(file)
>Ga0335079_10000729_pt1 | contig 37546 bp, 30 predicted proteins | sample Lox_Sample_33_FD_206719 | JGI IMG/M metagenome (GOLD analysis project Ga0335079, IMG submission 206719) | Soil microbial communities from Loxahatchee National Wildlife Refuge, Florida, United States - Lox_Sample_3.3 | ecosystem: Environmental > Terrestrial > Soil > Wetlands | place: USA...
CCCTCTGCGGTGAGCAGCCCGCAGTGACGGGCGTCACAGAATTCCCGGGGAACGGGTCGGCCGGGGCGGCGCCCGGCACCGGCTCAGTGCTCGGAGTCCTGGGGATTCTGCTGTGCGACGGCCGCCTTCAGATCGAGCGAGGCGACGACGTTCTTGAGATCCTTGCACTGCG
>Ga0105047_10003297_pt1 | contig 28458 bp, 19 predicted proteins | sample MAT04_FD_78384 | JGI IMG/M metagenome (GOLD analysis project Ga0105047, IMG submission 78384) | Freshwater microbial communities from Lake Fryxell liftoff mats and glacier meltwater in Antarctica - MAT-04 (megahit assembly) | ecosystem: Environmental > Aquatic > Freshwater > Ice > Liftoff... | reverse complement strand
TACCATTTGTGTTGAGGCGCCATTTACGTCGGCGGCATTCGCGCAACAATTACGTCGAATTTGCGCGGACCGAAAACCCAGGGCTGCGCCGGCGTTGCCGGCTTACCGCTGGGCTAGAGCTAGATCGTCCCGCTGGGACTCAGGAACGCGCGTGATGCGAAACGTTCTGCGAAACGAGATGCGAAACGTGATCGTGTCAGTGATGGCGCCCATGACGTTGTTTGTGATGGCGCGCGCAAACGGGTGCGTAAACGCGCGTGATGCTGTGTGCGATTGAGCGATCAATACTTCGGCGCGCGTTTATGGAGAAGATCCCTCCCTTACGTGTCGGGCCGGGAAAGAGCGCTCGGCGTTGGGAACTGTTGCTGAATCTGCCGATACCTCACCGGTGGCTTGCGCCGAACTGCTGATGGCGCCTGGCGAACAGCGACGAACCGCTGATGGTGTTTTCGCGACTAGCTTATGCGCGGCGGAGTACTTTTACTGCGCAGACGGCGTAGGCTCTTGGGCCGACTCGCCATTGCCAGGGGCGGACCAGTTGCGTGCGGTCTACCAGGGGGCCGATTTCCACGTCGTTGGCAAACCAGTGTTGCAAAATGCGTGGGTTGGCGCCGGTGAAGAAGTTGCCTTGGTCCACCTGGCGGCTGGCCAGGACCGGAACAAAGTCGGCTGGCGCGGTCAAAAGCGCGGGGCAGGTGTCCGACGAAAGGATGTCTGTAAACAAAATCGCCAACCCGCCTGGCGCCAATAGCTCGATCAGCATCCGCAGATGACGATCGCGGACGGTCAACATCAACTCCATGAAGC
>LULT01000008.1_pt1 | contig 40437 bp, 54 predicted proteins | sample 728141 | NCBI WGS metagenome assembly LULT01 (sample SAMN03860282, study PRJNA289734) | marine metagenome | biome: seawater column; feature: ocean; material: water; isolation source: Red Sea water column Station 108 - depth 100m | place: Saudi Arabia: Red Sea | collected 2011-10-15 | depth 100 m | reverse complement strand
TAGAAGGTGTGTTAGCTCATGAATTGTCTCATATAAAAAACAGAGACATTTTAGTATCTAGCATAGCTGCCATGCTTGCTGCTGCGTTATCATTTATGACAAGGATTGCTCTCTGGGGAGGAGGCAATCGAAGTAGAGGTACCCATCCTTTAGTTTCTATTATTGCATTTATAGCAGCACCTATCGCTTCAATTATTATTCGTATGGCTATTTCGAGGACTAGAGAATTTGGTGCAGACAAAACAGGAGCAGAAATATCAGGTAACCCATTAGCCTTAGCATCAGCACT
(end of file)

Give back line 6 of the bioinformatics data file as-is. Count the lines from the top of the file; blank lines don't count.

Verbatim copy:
TAGAAGGTGTGTTAGCTCATGAATTGTCTCATATAAAAAACAGAGACATTTTAGTATCTAGCATAGCTGCCATGCTTGCTGCTGCGTTATCATTTATGACAAGGATTGCTCTCTGGGGAGGAGGCAATCGAAGTAGAGGTACCCATCCTTTAGTTTCTATTATTGCATTTATAGCAGCACCTATCGCTTCAATTATTATTCGTATGGCTATTTCGAGGACTAGAGAATTTGGTGCAGACAAAACAGGAGCAGAAATATCAGGTAACCCATTAGCCTTAGCATCAGCACT